Therefore shall her plagues come in one day, death, and mourning, and famine; and she shall be utterly burned with fire: for strong is the Lord God who judgeth her. And the kings of the earth, who have committed fornication and lived deliciously with her, shall bewail her, and lament for her, when they shall see the smoke of her burning, standing afar off for the fear of her torment, saying, Alas, alas that great city Babylon, that mighty city! for in one hour is thy judgment come.
-- Revelation 18:8-10
Taking its title from the above passage, "Alas, Babylon" by Pat Frank, published in 1959, is a novel in which the residents of the small Central Florida town of Fort Repose first survive nuclear war and then must survive the aftermath, in which many of the accomplishments of human civilization, from running water to electricity to long-distance communication, have ceased to exist.
As the book begins, the residents are going about a normal Friday, pretty much ignoring the news on TV and on the radio about the Soviet Union launching another Sputnik and reports of trouble in the Middle East. Then prominent local lawyer Randy Bragg receives a telegram from his brother in the Strategic Air Command reading "Alas, Babylon," their private code phrase for an emergency.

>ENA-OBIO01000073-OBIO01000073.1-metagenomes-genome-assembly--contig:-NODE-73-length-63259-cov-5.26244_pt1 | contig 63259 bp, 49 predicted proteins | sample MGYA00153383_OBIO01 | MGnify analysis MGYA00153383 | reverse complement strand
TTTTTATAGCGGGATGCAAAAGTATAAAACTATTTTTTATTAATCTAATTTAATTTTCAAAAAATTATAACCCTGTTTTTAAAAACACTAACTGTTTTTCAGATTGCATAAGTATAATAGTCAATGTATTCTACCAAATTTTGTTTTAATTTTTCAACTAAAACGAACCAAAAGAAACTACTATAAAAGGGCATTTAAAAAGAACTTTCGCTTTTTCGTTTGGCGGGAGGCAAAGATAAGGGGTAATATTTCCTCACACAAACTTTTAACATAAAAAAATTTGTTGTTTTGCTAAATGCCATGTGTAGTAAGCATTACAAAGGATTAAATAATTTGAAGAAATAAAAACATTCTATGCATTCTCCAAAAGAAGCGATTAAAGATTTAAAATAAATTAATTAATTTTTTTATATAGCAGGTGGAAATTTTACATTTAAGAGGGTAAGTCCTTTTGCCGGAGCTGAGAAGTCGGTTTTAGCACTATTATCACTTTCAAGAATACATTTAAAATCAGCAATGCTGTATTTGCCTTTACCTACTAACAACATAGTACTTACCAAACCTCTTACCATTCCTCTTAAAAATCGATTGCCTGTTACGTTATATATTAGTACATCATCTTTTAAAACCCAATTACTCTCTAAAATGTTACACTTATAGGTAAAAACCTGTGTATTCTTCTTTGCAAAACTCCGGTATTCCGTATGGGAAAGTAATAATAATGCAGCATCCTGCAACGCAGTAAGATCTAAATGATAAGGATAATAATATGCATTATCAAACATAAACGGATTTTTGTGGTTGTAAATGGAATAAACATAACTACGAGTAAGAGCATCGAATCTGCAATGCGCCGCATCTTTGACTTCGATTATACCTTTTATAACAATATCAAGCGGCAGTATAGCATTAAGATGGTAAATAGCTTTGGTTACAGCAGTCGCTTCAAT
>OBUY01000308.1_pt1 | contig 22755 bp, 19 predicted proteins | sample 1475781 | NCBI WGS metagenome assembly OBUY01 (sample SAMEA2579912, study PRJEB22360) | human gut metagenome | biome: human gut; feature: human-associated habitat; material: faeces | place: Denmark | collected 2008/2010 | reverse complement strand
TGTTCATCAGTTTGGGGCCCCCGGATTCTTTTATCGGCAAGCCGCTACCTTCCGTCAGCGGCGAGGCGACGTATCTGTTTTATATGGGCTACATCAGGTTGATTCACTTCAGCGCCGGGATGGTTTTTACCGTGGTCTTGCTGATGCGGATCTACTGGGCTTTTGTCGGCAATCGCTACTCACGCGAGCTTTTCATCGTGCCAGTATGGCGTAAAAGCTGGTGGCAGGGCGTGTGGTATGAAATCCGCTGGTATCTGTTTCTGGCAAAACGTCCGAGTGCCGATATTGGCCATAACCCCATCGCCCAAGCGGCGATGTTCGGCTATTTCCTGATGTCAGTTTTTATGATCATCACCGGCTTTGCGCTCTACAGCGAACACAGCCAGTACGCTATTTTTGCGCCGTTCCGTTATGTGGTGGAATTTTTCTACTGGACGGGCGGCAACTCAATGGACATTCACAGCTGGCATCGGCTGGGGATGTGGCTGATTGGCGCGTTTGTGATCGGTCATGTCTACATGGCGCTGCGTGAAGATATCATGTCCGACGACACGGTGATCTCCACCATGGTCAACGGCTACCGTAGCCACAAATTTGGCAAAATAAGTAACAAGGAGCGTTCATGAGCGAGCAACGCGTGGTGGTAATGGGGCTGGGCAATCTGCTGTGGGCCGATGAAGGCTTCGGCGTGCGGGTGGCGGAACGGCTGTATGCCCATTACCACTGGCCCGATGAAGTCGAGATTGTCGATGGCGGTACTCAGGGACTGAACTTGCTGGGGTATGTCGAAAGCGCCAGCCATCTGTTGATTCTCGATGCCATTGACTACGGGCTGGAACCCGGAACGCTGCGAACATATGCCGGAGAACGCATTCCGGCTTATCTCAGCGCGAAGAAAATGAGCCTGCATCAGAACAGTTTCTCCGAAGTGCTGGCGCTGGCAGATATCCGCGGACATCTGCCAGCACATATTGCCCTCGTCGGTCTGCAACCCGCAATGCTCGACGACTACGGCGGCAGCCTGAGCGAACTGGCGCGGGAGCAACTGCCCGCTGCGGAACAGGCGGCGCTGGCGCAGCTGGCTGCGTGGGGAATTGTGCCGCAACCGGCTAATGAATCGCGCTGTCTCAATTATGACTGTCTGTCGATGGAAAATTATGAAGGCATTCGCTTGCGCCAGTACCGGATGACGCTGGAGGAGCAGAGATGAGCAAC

The advance notice that something's up helps Bragg and his family prepare somewhat, but then he is awakened the next morning by an earthquake, and there's a glow in the southern sky, towards Miami; soon afterwards, a brilliant flash appears to the southeast. Soon that Saturday becomes known as The Day, and to say it changes the lives of all the book's characters would be an understatement.
"Alas, Babylon" is doubly creepy and discomforting for the reader because there's so much detail in it, from messages that come over the Western Union teletype ("PK TO CIRCUIT: BIG EXPLOSION DIRECTION JAX. WE CAN SEE MUSHROOM CLOUD") to the CONELRAD system in action on the radio, the predecessor to the Emergency Broadcast System. Even though it takes place in the late 1950s, it's not hard to either project yourself back to that time period or to project the characters forward 40-plus years to the present day.
It's triply creepy and discomforting when it's read for the first time in an eighth grade social studies class during the 1987-88 school year, with Ronald Reagan still in the White House, and although the Cold War seems to be waning, there's still a lot of uncertainty about just what's going on in the USSR.
It's quadruply creepy and discomforting, if such a thing is possible, when that class is taking place in Tampa, which is mentioned twice in the book: early on, a woman in Fort Repose watching Dave Garroway on "Channel 8, Tampa" turns him off because of the bad news. Later, the aforementioned flash in the southeast sky is explained as "That means Tampa."
Surprisingly, it turns out to be a fairly uplifting story, more so than other postnuclear works of fiction, such as "The Day After."